Zimbabwe’s struggling public health sector, already buckling under the pressure of dealing with the coronavirus pandemic, now has to contend with a spike in malaria cases, according to an official of a doctors association.
Norman Matara, the secretary-general of the Zimbabwe Association of Doctors for Human Rights, told AFP that the surge was an unfortunate coincidence given that the country was already battling another health crisis.
“We are beginning to see the cases rising,” Matara noted.
One dilemma of this increase in malaria cases is that some coronavirus cases may slip by as both diseases share the same symptoms.
One of the conditions can be mistaken for the other because some of the symptoms tend to be similar,” Matara added.
Earlier in the week, Zimbabwe’s Ministry of Health released figures showing an increase in malaria cases this year compared to a similar period in 2019.
“This year the cumulative malaria cases in the country stand at 170,303 and the deaths are 152 compared to 117,715 and 127 in 2019 over the same period,” the ministry tweeted.
The figures represent a 45 percent increase in malaria cases and a more than 20 percent increase in deaths from the disease.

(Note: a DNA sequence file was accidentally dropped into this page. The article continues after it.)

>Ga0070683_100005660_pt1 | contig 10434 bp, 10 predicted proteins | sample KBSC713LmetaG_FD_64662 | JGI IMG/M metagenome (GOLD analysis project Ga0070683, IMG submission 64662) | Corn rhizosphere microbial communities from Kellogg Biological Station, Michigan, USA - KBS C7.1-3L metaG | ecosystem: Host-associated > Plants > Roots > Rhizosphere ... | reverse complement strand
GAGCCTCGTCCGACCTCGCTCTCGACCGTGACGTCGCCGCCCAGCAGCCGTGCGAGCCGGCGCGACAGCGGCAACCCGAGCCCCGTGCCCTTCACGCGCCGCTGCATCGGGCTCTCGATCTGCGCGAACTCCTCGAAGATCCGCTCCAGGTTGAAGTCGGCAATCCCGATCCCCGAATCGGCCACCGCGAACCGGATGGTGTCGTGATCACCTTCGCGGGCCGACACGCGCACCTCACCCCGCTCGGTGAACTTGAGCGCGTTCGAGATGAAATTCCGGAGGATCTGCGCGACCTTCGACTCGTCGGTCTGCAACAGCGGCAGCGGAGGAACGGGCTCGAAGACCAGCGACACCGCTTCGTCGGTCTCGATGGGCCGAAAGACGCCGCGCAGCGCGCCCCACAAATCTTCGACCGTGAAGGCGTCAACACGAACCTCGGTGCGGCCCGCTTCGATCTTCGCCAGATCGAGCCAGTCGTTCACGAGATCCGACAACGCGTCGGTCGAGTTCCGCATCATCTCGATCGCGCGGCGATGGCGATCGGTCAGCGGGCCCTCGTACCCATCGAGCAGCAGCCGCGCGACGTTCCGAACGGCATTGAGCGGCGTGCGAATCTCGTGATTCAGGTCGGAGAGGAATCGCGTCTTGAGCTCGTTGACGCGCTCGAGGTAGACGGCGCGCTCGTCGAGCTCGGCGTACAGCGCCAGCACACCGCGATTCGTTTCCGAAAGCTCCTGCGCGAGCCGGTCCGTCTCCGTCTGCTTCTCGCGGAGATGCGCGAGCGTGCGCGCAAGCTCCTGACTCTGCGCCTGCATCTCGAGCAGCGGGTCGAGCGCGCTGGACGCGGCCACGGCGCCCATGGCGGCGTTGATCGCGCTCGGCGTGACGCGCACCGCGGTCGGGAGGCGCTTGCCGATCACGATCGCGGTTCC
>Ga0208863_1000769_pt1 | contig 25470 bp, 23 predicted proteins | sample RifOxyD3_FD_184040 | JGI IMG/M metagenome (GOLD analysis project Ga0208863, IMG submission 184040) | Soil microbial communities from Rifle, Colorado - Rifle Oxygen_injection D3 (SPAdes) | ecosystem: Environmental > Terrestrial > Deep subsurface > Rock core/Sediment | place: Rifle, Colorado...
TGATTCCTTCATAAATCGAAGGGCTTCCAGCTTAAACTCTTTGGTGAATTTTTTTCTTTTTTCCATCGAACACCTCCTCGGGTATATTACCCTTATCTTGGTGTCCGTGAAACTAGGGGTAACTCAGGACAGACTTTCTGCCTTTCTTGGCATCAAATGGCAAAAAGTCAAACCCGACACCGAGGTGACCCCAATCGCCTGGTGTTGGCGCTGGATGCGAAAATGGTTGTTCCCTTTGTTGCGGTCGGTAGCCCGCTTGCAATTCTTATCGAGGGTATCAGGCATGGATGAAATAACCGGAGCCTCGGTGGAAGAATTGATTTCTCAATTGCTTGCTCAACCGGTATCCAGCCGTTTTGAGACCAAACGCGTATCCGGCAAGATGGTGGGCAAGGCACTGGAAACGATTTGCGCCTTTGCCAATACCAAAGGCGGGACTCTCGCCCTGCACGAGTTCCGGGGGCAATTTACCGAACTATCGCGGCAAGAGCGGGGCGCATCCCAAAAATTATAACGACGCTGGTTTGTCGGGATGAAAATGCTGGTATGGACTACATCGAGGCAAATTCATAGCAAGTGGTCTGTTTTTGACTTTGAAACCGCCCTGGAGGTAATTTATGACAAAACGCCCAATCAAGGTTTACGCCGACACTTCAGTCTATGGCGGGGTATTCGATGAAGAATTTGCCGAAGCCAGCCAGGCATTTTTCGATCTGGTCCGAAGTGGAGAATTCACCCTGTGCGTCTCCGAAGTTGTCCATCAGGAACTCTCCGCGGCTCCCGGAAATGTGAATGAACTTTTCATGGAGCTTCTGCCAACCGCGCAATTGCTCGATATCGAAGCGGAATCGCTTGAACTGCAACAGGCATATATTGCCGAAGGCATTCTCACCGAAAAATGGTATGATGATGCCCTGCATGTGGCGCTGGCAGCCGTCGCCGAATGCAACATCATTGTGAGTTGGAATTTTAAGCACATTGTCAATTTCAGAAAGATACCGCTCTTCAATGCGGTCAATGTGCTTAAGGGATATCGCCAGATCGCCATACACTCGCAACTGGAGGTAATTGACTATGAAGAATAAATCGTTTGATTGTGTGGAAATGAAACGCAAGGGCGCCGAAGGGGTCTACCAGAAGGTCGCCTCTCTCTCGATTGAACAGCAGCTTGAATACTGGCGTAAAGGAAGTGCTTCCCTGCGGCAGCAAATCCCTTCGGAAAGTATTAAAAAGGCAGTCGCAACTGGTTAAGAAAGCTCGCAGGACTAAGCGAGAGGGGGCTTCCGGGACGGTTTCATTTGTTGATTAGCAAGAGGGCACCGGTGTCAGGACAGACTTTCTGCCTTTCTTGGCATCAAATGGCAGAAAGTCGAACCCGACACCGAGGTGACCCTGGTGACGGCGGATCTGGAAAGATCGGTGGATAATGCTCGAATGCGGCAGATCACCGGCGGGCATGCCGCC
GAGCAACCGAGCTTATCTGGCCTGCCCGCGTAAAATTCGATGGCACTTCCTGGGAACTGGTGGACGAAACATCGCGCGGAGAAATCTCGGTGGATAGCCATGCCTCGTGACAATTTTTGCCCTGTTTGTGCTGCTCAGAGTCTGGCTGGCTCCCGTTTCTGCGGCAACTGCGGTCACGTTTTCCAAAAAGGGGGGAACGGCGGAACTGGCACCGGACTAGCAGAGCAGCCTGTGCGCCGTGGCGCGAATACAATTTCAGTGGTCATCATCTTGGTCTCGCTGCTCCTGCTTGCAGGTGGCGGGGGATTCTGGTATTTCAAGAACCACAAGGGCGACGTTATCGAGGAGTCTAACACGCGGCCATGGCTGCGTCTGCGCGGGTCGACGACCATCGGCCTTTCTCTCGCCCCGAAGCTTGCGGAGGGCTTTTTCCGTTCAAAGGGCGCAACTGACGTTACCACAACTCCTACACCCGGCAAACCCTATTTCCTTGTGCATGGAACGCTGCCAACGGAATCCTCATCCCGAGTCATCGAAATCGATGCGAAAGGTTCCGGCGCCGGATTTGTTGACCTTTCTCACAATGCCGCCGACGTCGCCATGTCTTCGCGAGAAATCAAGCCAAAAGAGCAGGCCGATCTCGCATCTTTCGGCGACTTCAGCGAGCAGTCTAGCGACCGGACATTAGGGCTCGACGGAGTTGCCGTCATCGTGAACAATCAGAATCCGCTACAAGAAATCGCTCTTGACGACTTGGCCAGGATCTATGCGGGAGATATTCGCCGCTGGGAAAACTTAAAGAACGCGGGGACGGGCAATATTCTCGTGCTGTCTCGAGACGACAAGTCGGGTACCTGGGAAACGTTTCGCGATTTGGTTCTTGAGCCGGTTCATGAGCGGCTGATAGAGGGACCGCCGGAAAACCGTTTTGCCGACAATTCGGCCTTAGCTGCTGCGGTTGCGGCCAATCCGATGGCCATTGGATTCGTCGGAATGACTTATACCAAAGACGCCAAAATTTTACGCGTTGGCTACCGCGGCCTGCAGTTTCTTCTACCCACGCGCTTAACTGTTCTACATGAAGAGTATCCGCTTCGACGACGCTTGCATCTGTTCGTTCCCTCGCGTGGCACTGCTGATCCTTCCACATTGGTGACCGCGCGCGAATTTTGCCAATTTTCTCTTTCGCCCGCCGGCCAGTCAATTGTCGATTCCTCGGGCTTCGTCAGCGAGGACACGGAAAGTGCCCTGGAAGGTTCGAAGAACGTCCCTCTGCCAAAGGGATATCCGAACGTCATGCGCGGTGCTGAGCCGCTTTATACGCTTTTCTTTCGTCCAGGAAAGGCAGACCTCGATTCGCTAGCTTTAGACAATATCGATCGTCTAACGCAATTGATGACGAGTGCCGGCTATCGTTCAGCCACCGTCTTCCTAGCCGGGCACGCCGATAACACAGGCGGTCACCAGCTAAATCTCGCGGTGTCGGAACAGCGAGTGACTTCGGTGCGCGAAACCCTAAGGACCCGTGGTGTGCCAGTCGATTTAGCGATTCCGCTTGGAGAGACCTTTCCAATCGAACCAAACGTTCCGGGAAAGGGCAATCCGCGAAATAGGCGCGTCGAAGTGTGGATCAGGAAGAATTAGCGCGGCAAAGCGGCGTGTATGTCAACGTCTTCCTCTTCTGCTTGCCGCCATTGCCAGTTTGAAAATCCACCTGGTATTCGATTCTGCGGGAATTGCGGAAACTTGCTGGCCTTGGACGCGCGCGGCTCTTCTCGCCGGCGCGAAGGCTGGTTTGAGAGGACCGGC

Zimbabwe’s public health sector has been in a crisis having been hit by a number of strikes last year due to demands for better pay and working conditions and shortages of medicine and equipment. Majority of Zimbabweans who are unable to afford private healthcare rely on public hospitals.
The World Health Organisation has cautioned that the spread of the coronavirus pandemic risks derailing the fight against malaria in sub-Saharan Africa with the number of malaria deaths potentially doubling if efforts are not boosted.
The W.H.O. says the region needs to have prevention and treatment measures in place before the coronavirus overwhelms its health systems.
The W.H.O. also warned Zimbabwe against the risk of ignoring such diseases like malaria while focusing on the coronavirus pandemic. Zimbabwe has so far recorded 28 confirmed COVID-19 cases and four deaths.